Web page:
- MM Lee Kuan Yew, Apr 17, 2005
More blasts from the past. In June 1959, jukeboxes and pin-tables got onto the nerves of the newly elected PAP Government headed by Lee Kuan Yew, Singapore's first Prime Minister.
The Singapore Standard, June 13 1959.
By BOB PERIES
The Singapore Government yesterday cracked down on pin-table parlours and silenced jukeboxes in bars and coffee shops, in a Police drive that started at 6 p.m.
The crackdowm is another step in the Government's campaign to rid of the island of "yellow culture."
The Minister for Culture, Mr S. Rajaratnam, announced earlier in the week that rock n' roll and sentimental music would be drastically reduced in Radio Singapore broadcasts.
The Government has also ordered cinema exhibitors to withdraw from screening about 30 films and to send some back for re-examination by the censor.
Brutality, Low Moral Tone
The films came from America, Japan and Hong Kong.
It is understood that these films, in part, showed excessive brutality or were of a low moral tone.
The film censor, Mrs Cynthia Koek, however, would not comment.
Groups of Police officers, detectives and constables, acting on the instructions of the Government fanned out at 6 p.m. from all Police divisional stations to proclaim the big ban.
Armed with sheafs of documents authorising the ban, Policemen moved into hundreds of pintable arcades, bars and coffee shops.
After informing the proprietors of these establishments, they slapped the notices announcing the cancellation of their licences to operate the machines.
Saloons Quiet And Deserted
By 8 p.m., the saloons were deserted and the jukeboxes in bars and coffee shops blared no more.
A Standard reporter, who toured the island at 7 p.m. found several saloons in the Chinatown and Jalan Besar areas had closed down voluntarily - after getting wind of the impending swoop.
Unlicensed gaming shacks, which had mushroomed all over the island quietly shut their doors when messages were realyed through underworld agents.
This is an eye-witness account of the swoop: At 6 p.m., Police Officers moved in silently into saloons, bars and coffee shops and explained the ban to teh shocked proprietors.
They were warned that any breach of the ban would lead to a fine.
Notices were then pasted or nailed on the walls of the premises and above jukeboxes.
The Singapore Standard, June 16 1959
Several hundred workers who have been thrown out of employment as a result of the ban on pin-tables amd jukeboxes have asked the Singapore Government to reconsider the order so that they would not add to the number receiving public assistance.
"We do not want to go on the dole," declared 300 employees of the Asia Novelty Emporium, one of the largest pin-table operating establishments on the island, whose licence was cancelled on Friday when the Government ban was imposed.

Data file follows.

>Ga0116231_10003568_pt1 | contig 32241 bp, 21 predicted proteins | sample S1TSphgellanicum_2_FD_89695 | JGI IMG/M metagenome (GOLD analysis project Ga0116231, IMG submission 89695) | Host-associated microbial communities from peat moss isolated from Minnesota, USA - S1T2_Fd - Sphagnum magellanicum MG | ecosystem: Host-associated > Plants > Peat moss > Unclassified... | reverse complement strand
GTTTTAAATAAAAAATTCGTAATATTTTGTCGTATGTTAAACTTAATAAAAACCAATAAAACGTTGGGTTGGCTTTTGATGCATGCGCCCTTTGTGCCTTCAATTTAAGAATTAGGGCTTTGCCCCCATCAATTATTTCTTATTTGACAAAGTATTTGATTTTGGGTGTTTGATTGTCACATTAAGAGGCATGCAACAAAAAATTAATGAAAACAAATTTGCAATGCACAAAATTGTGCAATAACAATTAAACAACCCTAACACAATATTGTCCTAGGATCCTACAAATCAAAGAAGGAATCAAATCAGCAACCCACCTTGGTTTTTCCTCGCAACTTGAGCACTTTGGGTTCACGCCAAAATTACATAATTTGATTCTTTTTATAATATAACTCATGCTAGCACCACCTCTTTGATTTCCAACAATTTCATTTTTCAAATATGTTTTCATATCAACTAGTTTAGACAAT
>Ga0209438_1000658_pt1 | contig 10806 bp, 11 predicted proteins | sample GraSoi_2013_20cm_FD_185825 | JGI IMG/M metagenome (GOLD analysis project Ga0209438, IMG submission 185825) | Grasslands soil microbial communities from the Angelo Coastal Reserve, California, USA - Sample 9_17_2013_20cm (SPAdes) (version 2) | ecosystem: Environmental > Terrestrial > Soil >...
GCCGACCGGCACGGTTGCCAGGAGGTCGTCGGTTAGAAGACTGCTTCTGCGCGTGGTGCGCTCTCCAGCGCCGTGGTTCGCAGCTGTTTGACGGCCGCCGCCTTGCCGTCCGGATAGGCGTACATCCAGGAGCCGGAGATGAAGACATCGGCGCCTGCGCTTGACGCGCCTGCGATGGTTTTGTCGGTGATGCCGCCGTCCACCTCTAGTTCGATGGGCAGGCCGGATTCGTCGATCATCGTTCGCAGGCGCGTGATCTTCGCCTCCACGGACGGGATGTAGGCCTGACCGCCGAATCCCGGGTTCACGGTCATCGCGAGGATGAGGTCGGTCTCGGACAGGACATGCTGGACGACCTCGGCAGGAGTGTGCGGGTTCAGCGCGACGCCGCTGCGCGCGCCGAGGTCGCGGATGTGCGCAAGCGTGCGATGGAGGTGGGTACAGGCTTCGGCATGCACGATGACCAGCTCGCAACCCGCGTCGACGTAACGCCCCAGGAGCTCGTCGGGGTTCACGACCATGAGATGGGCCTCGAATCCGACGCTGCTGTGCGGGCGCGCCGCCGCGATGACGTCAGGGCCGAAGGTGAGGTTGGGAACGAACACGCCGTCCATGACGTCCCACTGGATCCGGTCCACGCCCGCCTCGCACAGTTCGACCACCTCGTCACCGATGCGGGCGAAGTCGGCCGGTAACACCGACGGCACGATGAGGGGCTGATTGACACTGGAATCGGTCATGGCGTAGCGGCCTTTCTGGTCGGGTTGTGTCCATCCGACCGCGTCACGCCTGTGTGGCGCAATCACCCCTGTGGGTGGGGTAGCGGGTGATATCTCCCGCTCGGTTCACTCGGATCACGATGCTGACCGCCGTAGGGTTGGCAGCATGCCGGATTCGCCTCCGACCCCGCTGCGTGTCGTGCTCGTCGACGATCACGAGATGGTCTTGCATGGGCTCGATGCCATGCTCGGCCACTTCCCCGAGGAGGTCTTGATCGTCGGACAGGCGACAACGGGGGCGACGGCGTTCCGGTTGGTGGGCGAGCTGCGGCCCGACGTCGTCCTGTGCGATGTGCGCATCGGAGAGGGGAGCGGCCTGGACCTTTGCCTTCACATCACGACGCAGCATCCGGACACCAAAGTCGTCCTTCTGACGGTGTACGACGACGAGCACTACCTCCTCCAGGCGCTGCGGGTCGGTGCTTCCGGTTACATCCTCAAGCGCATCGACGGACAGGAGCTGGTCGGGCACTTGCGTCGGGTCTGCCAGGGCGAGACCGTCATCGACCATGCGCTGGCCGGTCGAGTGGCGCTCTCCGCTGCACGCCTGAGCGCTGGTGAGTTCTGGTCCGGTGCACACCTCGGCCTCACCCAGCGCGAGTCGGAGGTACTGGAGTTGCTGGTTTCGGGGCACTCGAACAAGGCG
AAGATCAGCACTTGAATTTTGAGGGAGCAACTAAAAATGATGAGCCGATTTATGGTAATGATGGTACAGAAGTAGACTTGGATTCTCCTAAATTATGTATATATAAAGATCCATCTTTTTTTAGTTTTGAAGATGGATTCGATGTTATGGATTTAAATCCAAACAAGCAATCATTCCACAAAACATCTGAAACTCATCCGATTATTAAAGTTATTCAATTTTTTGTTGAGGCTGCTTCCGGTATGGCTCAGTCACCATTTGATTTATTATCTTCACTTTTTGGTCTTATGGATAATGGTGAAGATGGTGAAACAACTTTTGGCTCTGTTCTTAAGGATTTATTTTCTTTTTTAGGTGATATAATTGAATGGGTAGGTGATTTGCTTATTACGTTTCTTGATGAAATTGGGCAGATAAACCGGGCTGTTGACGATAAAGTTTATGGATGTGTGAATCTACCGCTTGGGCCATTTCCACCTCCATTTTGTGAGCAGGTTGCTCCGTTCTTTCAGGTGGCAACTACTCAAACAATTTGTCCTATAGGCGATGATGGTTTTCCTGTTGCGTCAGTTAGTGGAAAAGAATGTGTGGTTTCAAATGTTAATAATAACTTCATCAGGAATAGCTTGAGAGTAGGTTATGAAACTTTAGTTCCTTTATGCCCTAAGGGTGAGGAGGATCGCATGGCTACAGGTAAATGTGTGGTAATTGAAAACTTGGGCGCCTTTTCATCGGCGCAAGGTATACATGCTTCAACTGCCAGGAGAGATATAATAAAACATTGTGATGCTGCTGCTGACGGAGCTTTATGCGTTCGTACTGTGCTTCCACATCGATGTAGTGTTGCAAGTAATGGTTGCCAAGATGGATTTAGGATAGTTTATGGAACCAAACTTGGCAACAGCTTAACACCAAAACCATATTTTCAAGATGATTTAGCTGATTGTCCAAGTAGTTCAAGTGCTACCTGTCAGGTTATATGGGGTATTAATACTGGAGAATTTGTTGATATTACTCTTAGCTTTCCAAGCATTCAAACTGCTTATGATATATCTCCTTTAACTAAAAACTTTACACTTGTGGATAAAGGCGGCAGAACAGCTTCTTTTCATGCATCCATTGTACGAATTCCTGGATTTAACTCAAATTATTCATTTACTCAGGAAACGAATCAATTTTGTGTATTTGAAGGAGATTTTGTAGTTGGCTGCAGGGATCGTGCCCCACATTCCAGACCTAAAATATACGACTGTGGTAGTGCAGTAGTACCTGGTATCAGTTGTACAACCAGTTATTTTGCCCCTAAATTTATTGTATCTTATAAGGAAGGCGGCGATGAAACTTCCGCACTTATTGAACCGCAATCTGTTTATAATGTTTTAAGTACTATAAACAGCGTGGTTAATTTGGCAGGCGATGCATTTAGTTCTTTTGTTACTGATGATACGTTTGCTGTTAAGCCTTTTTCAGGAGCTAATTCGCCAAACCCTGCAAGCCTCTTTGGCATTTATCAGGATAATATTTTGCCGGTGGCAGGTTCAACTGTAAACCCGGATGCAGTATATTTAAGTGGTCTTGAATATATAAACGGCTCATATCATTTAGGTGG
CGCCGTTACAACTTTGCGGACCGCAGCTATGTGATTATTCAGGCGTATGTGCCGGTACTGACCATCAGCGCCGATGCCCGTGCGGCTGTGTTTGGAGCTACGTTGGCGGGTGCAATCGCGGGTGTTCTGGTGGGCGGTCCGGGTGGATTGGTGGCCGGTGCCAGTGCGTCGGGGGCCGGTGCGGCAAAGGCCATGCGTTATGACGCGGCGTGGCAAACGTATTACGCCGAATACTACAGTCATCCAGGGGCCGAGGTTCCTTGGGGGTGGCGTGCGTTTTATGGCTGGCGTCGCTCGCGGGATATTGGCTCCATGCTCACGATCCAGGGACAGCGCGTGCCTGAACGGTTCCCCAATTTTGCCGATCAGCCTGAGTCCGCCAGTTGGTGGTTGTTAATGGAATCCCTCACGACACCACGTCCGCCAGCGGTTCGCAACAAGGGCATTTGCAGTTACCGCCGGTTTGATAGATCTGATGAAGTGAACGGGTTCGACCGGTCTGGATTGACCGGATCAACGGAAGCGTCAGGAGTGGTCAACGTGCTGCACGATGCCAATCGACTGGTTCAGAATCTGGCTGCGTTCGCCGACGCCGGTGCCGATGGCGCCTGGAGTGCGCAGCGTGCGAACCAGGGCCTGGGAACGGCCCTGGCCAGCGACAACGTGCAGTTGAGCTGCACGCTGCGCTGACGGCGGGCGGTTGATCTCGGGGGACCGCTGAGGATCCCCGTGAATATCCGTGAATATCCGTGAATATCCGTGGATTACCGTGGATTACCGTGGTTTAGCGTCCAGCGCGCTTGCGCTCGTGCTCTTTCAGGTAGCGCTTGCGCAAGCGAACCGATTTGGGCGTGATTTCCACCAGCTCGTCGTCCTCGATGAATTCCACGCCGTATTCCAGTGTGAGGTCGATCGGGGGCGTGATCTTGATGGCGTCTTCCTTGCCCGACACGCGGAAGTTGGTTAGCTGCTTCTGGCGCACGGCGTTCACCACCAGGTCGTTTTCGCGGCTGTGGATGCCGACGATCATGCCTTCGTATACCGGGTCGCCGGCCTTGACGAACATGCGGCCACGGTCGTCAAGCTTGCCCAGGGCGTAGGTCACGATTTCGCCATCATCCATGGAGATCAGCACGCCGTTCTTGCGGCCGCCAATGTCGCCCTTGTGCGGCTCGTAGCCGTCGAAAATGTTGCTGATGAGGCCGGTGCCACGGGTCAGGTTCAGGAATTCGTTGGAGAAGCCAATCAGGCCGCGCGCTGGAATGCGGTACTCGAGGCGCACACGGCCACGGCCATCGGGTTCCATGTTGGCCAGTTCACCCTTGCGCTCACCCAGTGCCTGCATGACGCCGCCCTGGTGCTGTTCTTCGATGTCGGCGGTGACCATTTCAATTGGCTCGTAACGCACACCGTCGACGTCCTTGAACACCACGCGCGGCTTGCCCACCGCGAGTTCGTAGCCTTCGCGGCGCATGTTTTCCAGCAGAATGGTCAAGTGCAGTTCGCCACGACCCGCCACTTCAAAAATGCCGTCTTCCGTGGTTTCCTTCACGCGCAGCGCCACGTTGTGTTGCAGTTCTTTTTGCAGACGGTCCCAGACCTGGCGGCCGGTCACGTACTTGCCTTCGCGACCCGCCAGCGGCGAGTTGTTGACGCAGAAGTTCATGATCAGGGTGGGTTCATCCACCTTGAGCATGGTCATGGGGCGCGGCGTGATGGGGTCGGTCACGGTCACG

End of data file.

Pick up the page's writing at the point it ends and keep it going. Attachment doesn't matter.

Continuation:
Twelve representatives of the workers, headed by the manager, Mr. Low Boon Kwee, yesterday met the Minister for Labour and Law, Mr. K.M. Byrne, to ask for the temporary rescindment of the ban so as to give them time to find other employment.
Mr. Low claimed that they were still uncertain if the ban was a temporary suspension of the game or a permanent prohibition.
As a result, the workers still keep coming to the place of work in case the suspension is lifted. They are not paid for it.
"The immediate closing down of the establishment has put us in a quandary and we are unable to find other jobs because it had been so sudden," he added.
Of the 300 employees, 100 are girls, and they are the bread-winners for about a 1000 people, said Mr. Low.
At the one-hour meeting with the Minister yesterday, Mr. Low said that Mr. Byrne expressed his sympathy but said that he could not rescind the order. He would, however, bring the matter before the Cabinet and would give an answer to the delegation of the workers next Monday.
The emporium began functioning ten years ago and the workers are paid daily wages.
The Government, however, is not likely to reconsider its ban on the operation of jukeboxes and pin-tables.
The Minister for Culture, Mr S Rajaratnam said yesterday that it was up to the operators to convince the Government as to why the machines should not be banned.
Mr Rajaratnam said the suggestion by the operators that they were prepared to play classical music instead of provocative hits could not be entertained.
The Minister said it was not possible to check whether they were playing classical music as it would require a large staff of inspectors to watch them.
The decision to ban the jukeboxes and pin-tables was taken by the Ministry of Culture last week as part of the Government's policy to get rid of the "yellow culture" on the island.